Question: “I am currently in the process of filing a 501c3 for our nonprofit corporation. Part of the requirement for the application is to include our research by an independent party to justify the pay scale for our executive directors. I’d like to include a local report for Washington State that shows the pay-scale for executive positions in nonprofit organizations. Where can I find this?”

Answer: People often come to us for guidance on how much they should pay employees and contractors. If your 501(c)(3) organization files an IRS Form 990, then you are required to report executive compensation. It is expected to be “reasonable and not excessive,” while also being competitive enough to attract and retain excellent leaders.

The truth is that the nonprofit sector lacks good compensation data—there is no free, comprehensive compensation report. But you do have options! Here are seven:

  1. Guidestar (by Candid) has a national nonprofit compensation survey available for purchase.
  2. Some public libraries have a nonprofit/philanthropy section that is affiliated with the Candid’s Funding Information Network. These may have compensation reports available. The Redmond library has a physical copy in their reference section. If you choose to take this route, pay attention to the publication date!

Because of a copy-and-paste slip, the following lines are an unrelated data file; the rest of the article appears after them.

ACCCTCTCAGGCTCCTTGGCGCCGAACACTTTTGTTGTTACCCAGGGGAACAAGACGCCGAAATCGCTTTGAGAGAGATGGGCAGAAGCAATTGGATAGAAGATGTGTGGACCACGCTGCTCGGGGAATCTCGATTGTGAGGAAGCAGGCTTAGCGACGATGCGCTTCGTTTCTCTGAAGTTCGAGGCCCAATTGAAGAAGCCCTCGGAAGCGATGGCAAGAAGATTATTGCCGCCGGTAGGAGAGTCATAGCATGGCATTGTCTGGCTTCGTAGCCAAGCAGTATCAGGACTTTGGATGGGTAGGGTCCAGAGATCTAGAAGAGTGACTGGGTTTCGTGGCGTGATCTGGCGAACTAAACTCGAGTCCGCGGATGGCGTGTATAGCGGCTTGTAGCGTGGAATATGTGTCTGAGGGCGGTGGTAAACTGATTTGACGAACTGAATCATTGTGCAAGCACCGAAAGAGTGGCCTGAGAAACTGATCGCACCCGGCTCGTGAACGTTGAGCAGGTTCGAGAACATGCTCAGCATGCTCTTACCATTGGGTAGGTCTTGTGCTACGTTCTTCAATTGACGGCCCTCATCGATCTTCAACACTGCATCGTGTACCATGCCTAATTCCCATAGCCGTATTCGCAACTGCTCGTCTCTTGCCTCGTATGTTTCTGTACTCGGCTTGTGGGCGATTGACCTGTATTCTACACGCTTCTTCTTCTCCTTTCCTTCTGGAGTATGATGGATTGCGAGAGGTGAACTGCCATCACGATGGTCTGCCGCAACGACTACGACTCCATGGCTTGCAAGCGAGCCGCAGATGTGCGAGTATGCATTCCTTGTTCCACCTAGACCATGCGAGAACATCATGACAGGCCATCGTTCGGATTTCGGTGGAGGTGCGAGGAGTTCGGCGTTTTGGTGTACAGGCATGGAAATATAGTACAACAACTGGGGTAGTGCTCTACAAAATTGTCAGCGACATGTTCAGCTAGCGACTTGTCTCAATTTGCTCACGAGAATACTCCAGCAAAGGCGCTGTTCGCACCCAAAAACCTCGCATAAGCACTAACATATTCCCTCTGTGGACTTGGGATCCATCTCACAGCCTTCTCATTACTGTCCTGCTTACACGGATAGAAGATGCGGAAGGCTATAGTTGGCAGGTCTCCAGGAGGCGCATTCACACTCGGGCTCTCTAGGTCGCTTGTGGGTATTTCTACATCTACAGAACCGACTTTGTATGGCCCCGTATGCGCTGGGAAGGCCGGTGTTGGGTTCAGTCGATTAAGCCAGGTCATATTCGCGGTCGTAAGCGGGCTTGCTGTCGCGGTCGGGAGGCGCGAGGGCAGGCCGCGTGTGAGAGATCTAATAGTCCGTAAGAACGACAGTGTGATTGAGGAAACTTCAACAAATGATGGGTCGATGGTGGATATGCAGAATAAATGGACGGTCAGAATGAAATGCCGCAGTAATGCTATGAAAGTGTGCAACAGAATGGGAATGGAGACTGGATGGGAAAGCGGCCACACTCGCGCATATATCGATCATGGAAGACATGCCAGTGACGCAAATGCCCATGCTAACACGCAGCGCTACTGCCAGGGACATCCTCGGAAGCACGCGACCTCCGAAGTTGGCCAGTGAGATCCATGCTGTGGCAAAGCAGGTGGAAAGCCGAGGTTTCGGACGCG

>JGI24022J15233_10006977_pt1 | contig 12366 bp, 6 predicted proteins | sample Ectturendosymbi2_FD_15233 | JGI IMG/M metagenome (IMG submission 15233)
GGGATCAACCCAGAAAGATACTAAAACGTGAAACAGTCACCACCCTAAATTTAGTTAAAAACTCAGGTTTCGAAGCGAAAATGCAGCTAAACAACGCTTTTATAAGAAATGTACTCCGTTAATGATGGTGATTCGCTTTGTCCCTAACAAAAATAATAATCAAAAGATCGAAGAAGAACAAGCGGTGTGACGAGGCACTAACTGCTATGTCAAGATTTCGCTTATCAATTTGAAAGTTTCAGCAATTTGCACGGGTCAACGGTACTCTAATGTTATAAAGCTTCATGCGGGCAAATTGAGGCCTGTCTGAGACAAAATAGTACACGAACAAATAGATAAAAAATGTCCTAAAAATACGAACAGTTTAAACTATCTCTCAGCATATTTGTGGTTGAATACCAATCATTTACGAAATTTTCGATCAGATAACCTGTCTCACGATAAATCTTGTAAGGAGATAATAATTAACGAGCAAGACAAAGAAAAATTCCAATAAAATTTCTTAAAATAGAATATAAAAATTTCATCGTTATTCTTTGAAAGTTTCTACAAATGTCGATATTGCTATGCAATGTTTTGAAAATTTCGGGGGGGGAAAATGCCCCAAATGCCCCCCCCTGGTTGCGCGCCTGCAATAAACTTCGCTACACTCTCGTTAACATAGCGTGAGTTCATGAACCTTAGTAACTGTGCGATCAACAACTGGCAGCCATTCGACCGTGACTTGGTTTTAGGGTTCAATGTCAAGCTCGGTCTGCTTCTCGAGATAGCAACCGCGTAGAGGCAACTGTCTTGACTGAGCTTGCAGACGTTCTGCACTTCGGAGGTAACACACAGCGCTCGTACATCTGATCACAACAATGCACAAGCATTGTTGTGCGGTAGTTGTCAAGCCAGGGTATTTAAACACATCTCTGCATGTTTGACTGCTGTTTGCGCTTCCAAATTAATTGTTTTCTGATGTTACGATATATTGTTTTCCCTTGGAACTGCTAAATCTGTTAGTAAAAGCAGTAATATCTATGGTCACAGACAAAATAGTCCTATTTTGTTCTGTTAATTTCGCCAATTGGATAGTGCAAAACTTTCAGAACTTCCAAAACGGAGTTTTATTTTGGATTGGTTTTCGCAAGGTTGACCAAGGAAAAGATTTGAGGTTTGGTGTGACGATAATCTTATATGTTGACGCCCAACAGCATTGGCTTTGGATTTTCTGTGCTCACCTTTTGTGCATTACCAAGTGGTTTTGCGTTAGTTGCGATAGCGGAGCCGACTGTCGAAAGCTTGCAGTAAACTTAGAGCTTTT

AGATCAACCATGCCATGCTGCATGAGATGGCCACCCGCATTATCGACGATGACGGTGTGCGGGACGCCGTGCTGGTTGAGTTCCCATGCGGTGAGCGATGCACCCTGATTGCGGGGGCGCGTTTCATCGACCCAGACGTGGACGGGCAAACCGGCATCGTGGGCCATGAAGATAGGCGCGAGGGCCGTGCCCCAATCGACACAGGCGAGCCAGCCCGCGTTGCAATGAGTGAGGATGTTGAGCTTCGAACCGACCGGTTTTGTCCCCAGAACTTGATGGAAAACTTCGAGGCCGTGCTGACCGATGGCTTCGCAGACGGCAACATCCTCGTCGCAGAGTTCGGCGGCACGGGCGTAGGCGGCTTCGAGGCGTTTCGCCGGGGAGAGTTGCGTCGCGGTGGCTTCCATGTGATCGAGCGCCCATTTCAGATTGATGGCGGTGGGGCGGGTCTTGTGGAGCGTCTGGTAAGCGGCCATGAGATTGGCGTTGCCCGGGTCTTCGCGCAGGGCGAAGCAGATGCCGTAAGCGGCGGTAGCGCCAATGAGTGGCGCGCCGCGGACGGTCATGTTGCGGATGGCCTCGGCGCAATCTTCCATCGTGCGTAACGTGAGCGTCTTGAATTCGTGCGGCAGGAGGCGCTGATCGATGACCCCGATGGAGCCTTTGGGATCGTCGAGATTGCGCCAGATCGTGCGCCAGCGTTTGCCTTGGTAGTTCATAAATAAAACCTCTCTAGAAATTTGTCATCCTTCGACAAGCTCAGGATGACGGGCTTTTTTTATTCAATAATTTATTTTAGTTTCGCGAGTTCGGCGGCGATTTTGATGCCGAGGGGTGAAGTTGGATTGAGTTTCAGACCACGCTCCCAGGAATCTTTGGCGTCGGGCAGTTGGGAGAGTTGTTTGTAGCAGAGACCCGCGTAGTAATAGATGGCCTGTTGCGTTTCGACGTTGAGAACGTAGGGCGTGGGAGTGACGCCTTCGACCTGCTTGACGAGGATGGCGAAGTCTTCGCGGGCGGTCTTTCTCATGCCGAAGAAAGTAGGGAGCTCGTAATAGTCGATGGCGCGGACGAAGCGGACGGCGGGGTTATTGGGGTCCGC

3. Look up IRS Form 990s of organizations similar to yours. These will disclose salaries over $100,000. Candid’s website has a 990 Finder.
  4. Ask your county’s community foundation or chamber of commerce if they collect compensation data for your area.
  5. Connect with professional associations in your sub-sector.In the museum field, the Western Museum Association (which includes Washington state) collaborated with the American Alliance of Museums to publish a National Museum Salary Survey in 2017.
  6. Associated Industries in Spokane offers a salary survey for Eastern Washington and North Idaho. It has a limited sample size and is not nonprofit-specific.

Other resources:

Keep in mind that all of the sources mentioned here do not account for gender bias, classism, racism, and the other factors that contribute to salary gaps. They also do not reflect whether nonprofit salaries have kept pace with the regional cost of living. For further information on this, the Building Movement Project published a national report titled Obstacles and Opportunities in Addressing the Nonprofit Racial Leadership Gap, which includes high-level salary data.

Know of other reliable sources? Let us know!

Thank you for doing your due diligence when it comes to fairly compensating nonprofit professionals.

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